Reheating your pigs in a blanket in the microwave is quick, convenient, and helps them stay warm and crispy.
The secret is not to overcook them. Start with 10-15 seconds, then check on them. Repeat heating in short bursts, checking in between, until they’re warmed through. I find 30-45 seconds total usually does the trick for 2-3 pigs in a blanket. Any longer, and they can get rubbery.
So, make sure to flip the pastries over halfway through for even heating.
Give the filling a chance to heat through by gently squeezing one in the middle. Be very careful, as the filling and pastry will be extremely hot!
For extra crispiness, unwrap one end of the pastry before microwaving. This allows steam to escape and prevents sogginess. Just make sure to wrap it back up before eating to avoid burnt fingers!
You can even use this hack to make your pastries reheat evenly. Check it out, it really works!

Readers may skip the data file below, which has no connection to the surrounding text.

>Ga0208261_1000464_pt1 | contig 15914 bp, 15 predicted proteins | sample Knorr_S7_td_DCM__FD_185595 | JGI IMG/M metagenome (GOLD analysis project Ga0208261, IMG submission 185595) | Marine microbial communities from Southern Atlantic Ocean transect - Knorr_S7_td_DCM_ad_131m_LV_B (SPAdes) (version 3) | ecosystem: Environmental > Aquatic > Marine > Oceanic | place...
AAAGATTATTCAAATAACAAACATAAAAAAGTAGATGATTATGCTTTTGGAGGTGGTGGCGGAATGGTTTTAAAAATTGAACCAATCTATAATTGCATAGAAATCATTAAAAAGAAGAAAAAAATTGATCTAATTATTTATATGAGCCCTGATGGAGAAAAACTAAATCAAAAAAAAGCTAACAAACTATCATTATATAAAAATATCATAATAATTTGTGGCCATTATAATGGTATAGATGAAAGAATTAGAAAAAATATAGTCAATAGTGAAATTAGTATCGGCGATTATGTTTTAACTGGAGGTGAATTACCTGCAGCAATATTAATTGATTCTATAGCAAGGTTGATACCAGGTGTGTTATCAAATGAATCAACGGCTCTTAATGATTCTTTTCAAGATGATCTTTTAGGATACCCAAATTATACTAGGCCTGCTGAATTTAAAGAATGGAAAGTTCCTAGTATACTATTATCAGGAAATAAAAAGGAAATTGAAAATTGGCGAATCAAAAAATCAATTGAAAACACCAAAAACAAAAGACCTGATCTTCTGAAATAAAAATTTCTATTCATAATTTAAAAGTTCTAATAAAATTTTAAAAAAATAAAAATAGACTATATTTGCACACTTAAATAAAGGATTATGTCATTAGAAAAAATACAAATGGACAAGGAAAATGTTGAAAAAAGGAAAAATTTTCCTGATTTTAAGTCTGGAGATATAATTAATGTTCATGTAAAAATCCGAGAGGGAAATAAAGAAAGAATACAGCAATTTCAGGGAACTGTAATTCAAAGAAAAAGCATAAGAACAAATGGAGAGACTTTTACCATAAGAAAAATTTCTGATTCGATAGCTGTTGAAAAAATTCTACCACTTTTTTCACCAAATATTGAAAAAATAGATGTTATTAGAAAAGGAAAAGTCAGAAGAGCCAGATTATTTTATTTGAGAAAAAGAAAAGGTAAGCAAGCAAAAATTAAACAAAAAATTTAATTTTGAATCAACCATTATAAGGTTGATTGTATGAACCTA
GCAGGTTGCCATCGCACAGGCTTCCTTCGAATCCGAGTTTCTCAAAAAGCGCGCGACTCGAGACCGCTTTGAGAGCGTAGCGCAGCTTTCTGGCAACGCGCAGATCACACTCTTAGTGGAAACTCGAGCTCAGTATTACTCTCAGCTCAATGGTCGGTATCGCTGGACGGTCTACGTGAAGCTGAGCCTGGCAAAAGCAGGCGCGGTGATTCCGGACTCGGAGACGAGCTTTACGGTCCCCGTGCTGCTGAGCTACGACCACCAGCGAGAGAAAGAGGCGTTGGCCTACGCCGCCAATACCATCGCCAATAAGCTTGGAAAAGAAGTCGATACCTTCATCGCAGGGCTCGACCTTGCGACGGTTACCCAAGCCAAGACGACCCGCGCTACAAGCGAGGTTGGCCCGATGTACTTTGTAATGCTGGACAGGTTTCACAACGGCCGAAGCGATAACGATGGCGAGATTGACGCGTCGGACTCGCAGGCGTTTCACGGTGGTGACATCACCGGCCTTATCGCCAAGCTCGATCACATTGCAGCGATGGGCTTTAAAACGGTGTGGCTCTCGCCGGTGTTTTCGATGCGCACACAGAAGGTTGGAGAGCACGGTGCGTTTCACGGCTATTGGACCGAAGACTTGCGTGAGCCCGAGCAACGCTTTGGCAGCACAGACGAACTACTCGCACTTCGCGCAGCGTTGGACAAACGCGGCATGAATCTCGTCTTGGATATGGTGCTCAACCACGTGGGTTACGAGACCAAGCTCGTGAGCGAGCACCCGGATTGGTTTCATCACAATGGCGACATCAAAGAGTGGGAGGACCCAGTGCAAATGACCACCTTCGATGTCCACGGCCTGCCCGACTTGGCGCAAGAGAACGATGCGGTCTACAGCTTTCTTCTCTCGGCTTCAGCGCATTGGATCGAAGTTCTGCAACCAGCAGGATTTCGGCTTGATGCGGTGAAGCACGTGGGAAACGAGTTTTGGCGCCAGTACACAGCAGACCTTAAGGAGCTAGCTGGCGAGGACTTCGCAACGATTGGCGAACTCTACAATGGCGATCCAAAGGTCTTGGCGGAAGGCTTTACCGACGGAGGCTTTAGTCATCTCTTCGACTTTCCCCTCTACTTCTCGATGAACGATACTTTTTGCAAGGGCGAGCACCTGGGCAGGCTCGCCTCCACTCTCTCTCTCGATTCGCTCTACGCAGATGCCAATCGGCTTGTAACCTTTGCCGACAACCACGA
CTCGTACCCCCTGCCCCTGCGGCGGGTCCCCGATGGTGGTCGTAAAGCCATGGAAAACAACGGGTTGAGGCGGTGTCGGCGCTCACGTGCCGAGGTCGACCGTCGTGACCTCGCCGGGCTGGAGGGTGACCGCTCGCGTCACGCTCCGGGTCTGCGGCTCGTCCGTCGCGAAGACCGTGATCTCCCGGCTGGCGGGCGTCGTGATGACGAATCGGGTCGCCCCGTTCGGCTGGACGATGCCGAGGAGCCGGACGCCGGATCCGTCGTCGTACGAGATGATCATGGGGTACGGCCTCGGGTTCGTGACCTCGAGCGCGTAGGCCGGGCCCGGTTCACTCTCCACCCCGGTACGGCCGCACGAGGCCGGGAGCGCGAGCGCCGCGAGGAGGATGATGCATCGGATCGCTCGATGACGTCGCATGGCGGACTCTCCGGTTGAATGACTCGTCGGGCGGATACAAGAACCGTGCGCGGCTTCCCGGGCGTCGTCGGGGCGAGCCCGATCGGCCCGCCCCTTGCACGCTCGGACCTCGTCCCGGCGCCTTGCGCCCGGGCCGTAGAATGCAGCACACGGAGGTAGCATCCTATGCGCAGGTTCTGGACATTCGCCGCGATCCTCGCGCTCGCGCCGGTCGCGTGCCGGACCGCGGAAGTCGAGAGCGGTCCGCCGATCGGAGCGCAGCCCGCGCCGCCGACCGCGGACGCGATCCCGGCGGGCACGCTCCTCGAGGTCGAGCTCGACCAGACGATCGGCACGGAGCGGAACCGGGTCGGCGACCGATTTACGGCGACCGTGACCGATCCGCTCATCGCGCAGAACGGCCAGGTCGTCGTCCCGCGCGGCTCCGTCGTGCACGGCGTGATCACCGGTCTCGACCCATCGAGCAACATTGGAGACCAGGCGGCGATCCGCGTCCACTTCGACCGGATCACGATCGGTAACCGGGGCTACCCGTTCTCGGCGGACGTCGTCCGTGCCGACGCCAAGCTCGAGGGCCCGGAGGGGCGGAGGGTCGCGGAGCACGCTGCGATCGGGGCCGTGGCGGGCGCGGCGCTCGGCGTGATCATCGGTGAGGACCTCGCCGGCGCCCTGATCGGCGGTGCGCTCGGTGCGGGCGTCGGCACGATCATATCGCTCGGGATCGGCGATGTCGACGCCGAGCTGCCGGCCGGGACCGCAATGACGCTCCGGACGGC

Air Fryer: Crispy and Golden Brown
The air fryer is also my go-to method to reheat pigs in a blanket and get them crispy again. Firstly, I preheat my air fryer to 400 °F while I unwrap the leftovers. Then I carefully place the pigs in a blanket in a single layer in the air fryer basket, ensuring they do not overcrowd.
Next, I spray them generously with some cooking oil to get the outside nicely coated, which helps them get perfectly golden brown and crispy. You can also brush them with a bit of beaten egg wash or melted butter for extra browning.
I then cook my delicacies in the preheated air fryer for about 3 to 5 minutes, shaking the basket once during cooking, until the outside is browned and the filling is heated through.
The key is not to overcook them, or else they can get dry. Keep a close eye on them toward the end of cooking. When done, the pastry will be lightly browned and the filling hot.
Remove the basket from the air fryer immediately to prevent overcooking. Your pigs in a blanket will be crispy on the outside, but the filling remains moist and juicy on the inside.